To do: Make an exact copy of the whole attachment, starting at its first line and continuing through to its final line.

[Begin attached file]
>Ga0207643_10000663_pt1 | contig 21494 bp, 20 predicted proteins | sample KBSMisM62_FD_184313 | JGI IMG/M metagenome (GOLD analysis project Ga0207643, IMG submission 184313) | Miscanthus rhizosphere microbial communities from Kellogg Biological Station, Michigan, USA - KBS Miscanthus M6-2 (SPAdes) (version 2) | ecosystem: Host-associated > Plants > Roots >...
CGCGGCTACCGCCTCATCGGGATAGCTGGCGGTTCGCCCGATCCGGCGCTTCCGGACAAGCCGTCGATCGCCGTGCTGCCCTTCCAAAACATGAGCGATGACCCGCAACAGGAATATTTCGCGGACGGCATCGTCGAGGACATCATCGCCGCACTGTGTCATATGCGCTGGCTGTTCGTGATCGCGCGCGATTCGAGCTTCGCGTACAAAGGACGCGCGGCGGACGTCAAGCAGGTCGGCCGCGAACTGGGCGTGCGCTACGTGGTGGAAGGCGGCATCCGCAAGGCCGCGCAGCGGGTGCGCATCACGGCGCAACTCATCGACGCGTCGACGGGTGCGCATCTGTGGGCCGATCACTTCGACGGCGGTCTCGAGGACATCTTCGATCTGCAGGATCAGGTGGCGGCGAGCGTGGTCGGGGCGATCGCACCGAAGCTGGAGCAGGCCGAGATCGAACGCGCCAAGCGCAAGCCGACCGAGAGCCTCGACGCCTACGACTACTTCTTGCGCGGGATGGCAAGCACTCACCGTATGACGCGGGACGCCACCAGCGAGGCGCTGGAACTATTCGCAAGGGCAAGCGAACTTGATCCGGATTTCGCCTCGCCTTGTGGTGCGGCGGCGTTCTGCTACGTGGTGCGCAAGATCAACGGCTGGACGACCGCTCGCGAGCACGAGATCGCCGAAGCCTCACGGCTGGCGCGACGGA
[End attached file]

>Ga0207643_10000663_pt1 | contig 21494 bp, 20 predicted proteins | sample KBSMisM62_FD_184313 | JGI IMG/M metagenome (GOLD analysis project Ga0207643, IMG submission 184313) | Miscanthus rhizosphere microbial communities from Kellogg Biological Station, Michigan, USA - KBS Miscanthus M6-2 (SPAdes) (version 2) | ecosystem: Host-associated > Plants > Roots >...
CGCGGCTACCGCCTCATCGGGATAGCTGGCGGTTCGCCCGATCCGGCGCTTCCGGACAAGCCGTCGATCGCCGTGCTGCCCTTCCAAAACATGAGCGATGACCCGCAACAGGAATATTTCGCGGACGGCATCGTCGAGGACATCATCGCCGCACTGTGTCATATGCGCTGGCTGTTCGTGATCGCGCGCGATTCGAGCTTCGCGTACAAAGGACGCGCGGCGGACGTCAAGCAGGTCGGCCGCGAACTGGGCGTGCGCTACGTGGTGGAAGGCGGCATCCGCAAGGCCGCGCAGCGGGTGCGCATCACGGCGCAACTCATCGACGCGTCGACGGGTGCGCATCTGTGGGCCGATCACTTCGACGGCGGTCTCGAGGACATCTTCGATCTGCAGGATCAGGTGGCGGCGAGCGTGGTCGGGGCGATCGCACCGAAGCTGGAGCAGGCCGAGATCGAACGCGCCAAGCGCAAGCCGACCGAGAGCCTCGACGCCTACGACTACTTCTTGCGCGGGATGGCAAGCACTCACCGTATGACGCGGGACGCCACCAGCGAGGCGCTGGAACTATTCGCAAGGGCAAGCGAACTTGATCCGGATTTCGCCTCGCCTTGTGGTGCGGCGGCGTTCTGCTACGTGGTGCGCAAGATCAACGGCTGGACGACCGCTCGCGAGCACGAGATCGCCGAAGCCTCACGGCTGGCGCGACGGA